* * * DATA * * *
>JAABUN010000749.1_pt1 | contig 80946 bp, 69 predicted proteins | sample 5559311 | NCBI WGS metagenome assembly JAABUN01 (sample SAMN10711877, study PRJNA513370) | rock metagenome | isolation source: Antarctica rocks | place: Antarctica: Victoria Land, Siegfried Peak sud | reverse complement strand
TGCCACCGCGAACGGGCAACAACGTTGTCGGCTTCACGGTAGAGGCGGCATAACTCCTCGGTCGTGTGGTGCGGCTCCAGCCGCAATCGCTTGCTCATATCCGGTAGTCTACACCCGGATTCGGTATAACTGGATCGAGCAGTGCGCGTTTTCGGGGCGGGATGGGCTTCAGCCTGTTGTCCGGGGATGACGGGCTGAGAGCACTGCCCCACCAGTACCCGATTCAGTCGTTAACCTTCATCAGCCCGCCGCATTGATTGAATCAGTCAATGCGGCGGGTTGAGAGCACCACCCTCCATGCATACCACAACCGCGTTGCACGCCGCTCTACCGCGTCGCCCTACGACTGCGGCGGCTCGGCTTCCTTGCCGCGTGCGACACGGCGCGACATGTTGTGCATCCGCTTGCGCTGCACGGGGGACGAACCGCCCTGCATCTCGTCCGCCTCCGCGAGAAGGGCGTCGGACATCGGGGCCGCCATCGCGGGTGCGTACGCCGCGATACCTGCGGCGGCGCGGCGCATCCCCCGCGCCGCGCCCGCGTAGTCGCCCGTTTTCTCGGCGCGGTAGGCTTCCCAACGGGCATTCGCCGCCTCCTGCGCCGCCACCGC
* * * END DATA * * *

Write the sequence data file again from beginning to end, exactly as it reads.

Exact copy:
>JAABUN010000749.1_pt1 | contig 80946 bp, 69 predicted proteins | sample 5559311 | NCBI WGS metagenome assembly JAABUN01 (sample SAMN10711877, study PRJNA513370) | rock metagenome | isolation source: Antarctica rocks | place: Antarctica: Victoria Land, Siegfried Peak sud | reverse complement strand
TGCCACCGCGAACGGGCAACAACGTTGTCGGCTTCACGGTAGAGGCGGCATAACTCCTCGGTCGTGTGGTGCGGCTCCAGCCGCAATCGCTTGCTCATATCCGGTAGTCTACACCCGGATTCGGTATAACTGGATCGAGCAGTGCGCGTTTTCGGGGCGGGATGGGCTTCAGCCTGTTGTCCGGGGATGACGGGCTGAGAGCACTGCCCCACCAGTACCCGATTCAGTCGTTAACCTTCATCAGCCCGCCGCATTGATTGAATCAGTCAATGCGGCGGGTTGAGAGCACCACCCTCCATGCATACCACAACCGCGTTGCACGCCGCTCTACCGCGTCGCCCTACGACTGCGGCGGCTCGGCTTCCTTGCCGCGTGCGACACGGCGCGACATGTTGTGCATCCGCTTGCGCTGCACGGGGGACGAACCGCCCTGCATCTCGTCCGCCTCCGCGAGAAGGGCGTCGGACATCGGGGCCGCCATCGCGGGTGCGTACGCCGCGATACCTGCGGCGGCGCGGCGCATCCCCCGCGCCGCGCCCGCGTAGTCGCCCGTTTTCTCGGCGCGGTAGGCTTCCCAACGGGCATTCGCCGCCTCCTGCGCCGCCACCGC